Anak Krakatoa and the Indonesian Tsunami
The Indonesian islands off the Sunda Strait found themselves at the centre of international news this Christmas when a tsunami struck the Javan coast on December 23rd. The giant wave tragically killed at least 430 people, injuring thousands, and making tens of thousands homeless. This event followed on from an earlier tsunami in September that hit Sulawesi island and killed more than 2,000 people.
Indonesia’s position on the Ring of Fire, the most geologically active area on the planet, makes it vulnerable to earthquakes, volcanic eruptions and tsunamis. It was also in this area that a powerful earthquake caused the Boxing Day tsunami in 2004, tragically killing around 230,000 people.
This Christmas it was landslides on an erupting volcano in the Sundra straits that displaced large volumes of water and sent them cascading across towards Java island. This volcano, Anak Krakatoa, has been erupting steadily since the summer, giving small warning signals that were only in part heeded. And Anak Krakatoa is no ordinary volcano, it is the ‘child’ of the most explosive eruption ever recorded. In order to understand how Anak was born, we need to go back to events over a century ago.
In 1883, the volcano called Krakatoa erupted, sending out shock waves that were felt in the English Channel and a sound wave that ricocheted across the planet. The eruption was equivalent to 13,000 times the power of the nuclear bomb dropped on Hiroshima and sent up an ash cloud around 80 km, disrupting global climate. It also blasted away two thirds of itself, and it was out of this caldera that, in the 1920s, Anak Krakatoa (child of Krakatoa) was born. Now the child of Krakatoa has found his voice.
So what message is this fiery and watery harbinger of death and destruction trying to convey? What do we need to hear? In order to understand this, I feel that we need to go back to the historical setting of the ‘mother’ eruption, so loud that it could be heard 3,600 km away. What was occurring on our planet at this time that we should take head of now?
Of the many world events of this period, it was arguably events on the African continent that seemed to be of the greatest relevance, both then and now. Towards the end of the 19th century, the colonial European powers had turned their attention to the African and were busy calving it up and exploiting it’s minerals. General Gordon was in Khartoum about to face the Mahdi army, setting in motion a chain of events from which the Sudan is still reeling from even today, and King Leopold of Belgium was trying to set up a so-called Free State in the Congo in a bid to exploit rubber. Cecil Rhodes had already set up the de Beers mining company and calved up Rhodesia for himself and Germany was trying to cement her control over Togoland, the Cameroons and South West Africa. This so-called scramble for Africa went on for the next twenty years so that by 1914, 90% of the African continent was under European control. And it was at the Berlin conference of 1884, not long after the eruption of Krakatoa, that this scramble for Africa was officially recognised and ‘regulated.’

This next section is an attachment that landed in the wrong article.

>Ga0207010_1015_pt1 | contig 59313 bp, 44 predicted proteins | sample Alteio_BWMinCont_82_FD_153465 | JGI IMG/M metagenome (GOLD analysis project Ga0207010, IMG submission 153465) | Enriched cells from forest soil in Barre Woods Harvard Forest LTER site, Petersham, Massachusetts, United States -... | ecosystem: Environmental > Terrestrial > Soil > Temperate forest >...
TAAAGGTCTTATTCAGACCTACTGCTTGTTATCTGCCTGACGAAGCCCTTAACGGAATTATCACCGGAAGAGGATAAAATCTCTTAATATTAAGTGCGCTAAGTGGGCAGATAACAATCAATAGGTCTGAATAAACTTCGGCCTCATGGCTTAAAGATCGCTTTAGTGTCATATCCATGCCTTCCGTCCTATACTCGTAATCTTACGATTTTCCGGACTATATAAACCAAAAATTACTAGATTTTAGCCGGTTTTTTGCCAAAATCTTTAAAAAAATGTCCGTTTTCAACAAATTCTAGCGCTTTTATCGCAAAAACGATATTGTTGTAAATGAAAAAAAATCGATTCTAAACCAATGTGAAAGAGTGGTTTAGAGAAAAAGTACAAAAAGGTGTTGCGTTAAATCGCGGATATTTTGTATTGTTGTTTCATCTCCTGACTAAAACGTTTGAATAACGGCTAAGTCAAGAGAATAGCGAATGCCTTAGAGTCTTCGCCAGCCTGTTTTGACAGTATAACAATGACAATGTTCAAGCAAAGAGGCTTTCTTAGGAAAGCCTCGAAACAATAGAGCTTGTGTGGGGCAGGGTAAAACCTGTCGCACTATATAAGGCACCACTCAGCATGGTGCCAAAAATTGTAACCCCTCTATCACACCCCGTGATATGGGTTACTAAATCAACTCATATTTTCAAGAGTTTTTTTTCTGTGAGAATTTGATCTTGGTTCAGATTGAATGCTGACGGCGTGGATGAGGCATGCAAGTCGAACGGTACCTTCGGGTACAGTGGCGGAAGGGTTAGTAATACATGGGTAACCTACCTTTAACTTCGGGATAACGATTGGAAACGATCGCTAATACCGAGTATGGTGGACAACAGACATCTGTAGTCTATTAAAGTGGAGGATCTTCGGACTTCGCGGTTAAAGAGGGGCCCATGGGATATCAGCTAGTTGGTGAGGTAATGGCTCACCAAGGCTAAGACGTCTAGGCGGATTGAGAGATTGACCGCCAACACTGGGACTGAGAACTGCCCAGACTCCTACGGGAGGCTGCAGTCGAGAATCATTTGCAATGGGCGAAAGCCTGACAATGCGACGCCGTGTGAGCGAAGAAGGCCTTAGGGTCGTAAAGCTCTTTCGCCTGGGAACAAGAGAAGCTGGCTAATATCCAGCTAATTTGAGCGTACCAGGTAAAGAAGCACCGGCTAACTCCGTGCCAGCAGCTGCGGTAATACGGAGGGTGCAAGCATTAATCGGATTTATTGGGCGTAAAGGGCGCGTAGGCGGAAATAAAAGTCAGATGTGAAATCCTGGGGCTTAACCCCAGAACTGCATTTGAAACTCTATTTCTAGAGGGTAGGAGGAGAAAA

Some years later, the Norwegian painter Edvard Munch and produced his iconic painting the Scream. Though we have traditionally subscribed this painting to the mental state of the artist or the anxiety of modern man, the inspiration for the piece is quite clearly something arising from the collective unconscious, something born from nature. In Munch’s own words:
‘I was walking along the road with two friends, the sun was setting and suddenly the sky turned blood red. I paused, feeling exhausted, and leaned on the fence. There was blood and tongues of fire above the blue-black fjord and the city. My friends walked on and I stood there trembling with anxiety – and I sensed an infinite scream passing through nature.’
It is possible that remnants of the volcanic ash from Krakatoa were still resident in the atmosphere and contributed to the colourful skies depicted in the painting, as many people have suggested. So, in a literal sense, it was the last residues of the eruption that resonated with Munch, so much that he created his powerful work that still draws us today. This also happened during the same time period as the Europeans were scrambling for Africa.
This calve up exposed the most ruthless, greedy, exploitative and barbaric underbelly of humanity and caused deep emotional and physical scars that are still festering today beneath the chaotic veneer of contemporary African politics and society. From South Africa, to Zimbabwe, the Congo, Rwanda, Kenya, the Sudan and Egypt, the countries of the Great Nile and the Great Rift that gave birth to humanity, were torn apart through the greed and brutality of the European powers in the name of mineral exploitation. It was no wonder nature shouted her warning (Krakatoa), then screamed in despair. Munch heard the scream. Now Krakatoa’s child is warning us again, and we ignore his rumblings at our peril.